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Elim Banda
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This is from headfirst java page pg. 541 please see attachments.

I dont understand what they mean assigning variables of generic type. In the case of ArrayList<song> what is a variable. Also please explain the code with a question mark to me.

I thought variables where like instance variables like say a dog of a certain hieght and weight. a piece of pie for the best explanation.
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Stephan van Hulst
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Well, in the piece of code with the question mark, songList is a variable, and its type is generic, namely List<Song>.

A variable is just a name for a piece of memory that holds some data. songList is a name for a piece of memory that holds a reference to a list of songs.
 
Knute Snortum
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This sets a variable songList of type List<Song>.  Let's break that down.

Why List and not ArrayList?

Because you want to code to the interface rather than the implementation.  Here List is the interface and ArrayList is the implementation.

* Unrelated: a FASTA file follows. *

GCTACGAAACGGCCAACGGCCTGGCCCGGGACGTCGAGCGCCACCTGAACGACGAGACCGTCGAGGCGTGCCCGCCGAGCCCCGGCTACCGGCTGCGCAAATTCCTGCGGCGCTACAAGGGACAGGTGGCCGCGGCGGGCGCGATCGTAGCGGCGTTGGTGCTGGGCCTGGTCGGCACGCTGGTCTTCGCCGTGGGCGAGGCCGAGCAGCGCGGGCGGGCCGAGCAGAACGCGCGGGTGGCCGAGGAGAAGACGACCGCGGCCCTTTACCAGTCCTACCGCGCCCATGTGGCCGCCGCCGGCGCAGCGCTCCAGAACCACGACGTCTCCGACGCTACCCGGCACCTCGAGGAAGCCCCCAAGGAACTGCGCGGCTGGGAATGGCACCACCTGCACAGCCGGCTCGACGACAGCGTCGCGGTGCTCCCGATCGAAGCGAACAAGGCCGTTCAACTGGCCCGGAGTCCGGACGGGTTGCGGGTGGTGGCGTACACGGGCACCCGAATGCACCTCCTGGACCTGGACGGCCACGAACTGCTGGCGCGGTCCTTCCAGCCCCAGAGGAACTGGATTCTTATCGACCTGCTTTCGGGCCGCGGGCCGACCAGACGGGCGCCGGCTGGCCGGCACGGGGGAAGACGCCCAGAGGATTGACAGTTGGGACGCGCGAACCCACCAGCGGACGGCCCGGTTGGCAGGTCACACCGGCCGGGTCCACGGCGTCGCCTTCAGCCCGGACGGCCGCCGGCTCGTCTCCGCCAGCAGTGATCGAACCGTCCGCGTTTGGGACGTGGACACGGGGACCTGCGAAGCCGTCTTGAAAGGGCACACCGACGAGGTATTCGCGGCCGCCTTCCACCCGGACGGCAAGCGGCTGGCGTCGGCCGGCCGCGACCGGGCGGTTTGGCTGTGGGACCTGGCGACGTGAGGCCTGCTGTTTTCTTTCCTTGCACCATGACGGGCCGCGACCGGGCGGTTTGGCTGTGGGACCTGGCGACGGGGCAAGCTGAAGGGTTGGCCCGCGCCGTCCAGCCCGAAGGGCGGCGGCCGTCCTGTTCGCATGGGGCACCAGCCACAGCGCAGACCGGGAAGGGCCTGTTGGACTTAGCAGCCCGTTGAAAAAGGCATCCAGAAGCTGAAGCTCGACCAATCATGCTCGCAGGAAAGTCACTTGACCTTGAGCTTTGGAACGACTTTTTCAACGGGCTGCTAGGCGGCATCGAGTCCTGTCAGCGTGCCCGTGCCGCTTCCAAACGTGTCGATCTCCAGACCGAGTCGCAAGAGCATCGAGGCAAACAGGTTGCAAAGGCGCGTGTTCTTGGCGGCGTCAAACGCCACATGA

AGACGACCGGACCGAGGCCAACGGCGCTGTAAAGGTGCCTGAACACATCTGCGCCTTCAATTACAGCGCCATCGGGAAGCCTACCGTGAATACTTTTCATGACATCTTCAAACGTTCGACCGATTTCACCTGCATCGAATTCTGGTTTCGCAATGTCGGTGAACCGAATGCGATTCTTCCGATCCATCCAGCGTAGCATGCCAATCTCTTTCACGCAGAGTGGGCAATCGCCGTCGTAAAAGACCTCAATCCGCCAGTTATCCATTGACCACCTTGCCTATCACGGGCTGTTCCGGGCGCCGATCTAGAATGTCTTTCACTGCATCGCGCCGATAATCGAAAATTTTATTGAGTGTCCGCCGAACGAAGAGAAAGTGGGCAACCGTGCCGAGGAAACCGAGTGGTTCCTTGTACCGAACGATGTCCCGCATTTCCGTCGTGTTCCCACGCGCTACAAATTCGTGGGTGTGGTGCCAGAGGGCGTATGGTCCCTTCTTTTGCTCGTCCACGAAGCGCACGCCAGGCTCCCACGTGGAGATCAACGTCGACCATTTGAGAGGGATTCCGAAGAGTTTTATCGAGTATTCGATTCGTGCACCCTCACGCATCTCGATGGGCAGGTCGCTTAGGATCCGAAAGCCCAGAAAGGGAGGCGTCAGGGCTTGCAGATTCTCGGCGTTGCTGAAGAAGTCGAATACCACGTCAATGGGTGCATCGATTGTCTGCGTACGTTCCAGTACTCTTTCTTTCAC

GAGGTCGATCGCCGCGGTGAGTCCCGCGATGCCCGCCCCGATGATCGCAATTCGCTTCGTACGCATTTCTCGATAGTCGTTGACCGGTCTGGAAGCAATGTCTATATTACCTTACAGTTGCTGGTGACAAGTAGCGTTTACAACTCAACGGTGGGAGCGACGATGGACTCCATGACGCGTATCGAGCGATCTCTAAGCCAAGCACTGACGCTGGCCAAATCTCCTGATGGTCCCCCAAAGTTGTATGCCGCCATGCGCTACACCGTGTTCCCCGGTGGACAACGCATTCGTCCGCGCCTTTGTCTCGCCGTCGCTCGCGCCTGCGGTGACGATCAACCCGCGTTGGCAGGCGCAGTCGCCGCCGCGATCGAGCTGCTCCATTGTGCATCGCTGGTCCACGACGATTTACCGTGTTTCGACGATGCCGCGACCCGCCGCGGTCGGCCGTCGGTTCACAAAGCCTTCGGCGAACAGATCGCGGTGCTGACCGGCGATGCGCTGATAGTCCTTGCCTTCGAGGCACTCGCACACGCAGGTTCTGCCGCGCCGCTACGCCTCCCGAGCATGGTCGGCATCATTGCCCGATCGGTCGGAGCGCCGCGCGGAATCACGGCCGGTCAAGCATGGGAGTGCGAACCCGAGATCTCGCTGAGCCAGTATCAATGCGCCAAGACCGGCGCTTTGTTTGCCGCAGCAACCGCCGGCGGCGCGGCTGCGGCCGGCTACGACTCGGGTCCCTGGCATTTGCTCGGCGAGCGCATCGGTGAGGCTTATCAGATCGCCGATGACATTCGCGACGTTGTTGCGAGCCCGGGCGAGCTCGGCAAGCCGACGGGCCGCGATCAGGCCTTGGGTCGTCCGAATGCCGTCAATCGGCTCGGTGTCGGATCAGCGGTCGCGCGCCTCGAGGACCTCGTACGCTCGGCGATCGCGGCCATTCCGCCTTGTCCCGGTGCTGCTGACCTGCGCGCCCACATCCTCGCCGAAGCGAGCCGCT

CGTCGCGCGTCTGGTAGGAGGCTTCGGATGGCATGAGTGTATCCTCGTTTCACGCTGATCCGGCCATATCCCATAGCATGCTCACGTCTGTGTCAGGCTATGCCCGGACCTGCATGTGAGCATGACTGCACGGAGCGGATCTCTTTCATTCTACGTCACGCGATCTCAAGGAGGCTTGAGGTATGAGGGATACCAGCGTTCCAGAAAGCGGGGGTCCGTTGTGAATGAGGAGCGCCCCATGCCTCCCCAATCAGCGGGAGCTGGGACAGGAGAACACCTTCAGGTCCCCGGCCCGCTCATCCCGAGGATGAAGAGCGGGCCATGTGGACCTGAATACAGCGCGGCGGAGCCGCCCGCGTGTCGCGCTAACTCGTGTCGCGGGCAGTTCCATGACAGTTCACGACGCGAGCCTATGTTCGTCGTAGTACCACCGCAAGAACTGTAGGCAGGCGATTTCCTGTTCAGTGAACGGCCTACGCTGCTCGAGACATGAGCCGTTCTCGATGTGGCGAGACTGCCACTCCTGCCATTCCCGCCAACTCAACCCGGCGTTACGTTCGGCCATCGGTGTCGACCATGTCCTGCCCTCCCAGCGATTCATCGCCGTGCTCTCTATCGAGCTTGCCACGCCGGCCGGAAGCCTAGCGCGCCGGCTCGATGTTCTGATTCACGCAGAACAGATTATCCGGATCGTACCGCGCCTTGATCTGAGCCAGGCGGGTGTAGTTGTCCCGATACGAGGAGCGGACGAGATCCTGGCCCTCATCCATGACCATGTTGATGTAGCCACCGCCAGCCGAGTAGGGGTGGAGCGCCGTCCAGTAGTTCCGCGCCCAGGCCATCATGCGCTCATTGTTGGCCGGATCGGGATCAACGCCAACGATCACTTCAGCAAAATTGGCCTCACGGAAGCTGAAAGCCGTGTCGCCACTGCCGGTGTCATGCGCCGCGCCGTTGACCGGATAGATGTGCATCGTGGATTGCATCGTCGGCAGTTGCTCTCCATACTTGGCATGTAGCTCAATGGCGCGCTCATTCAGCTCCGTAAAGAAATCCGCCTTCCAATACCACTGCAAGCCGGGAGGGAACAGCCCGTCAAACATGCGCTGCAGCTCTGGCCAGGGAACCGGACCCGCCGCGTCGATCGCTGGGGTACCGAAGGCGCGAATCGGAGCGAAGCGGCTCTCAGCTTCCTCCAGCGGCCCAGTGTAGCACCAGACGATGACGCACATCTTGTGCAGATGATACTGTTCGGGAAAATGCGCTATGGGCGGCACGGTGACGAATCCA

Why List<Song> and not just List?

A variable of type List can hold any type of data.  This isn't safe programming, though.  If you want the elements in the list to all be the same type, you have to use generics.  List<Song> specifies that every element must be a Song.

Why new ArrayList<Song>()?

The new keyword creates a new object.  The reference it returns needs to be of a type or subtype of the variable type.  ArrayList<Song> is a subtype of List<Song> since it is an implementation of the interface.
 
Elim Banda
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Thanks knute but what does this line mean please explain. " you want to code to the interface rather than the implementation. "
 
Stephan van Hulst
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It means that you should use the least specific type you can use to make your application work. Let's say that you require the get() method. You would then use a variable of type List. If you only need to see if a collection contains a certain element, or add a new element to the end, then you would use Collection instead of List. If all you need to do is iterate over all elements in a collection, you would use Iterable instead of Collection.
 
It is sorta covered in the JavaRanch Style Guide.
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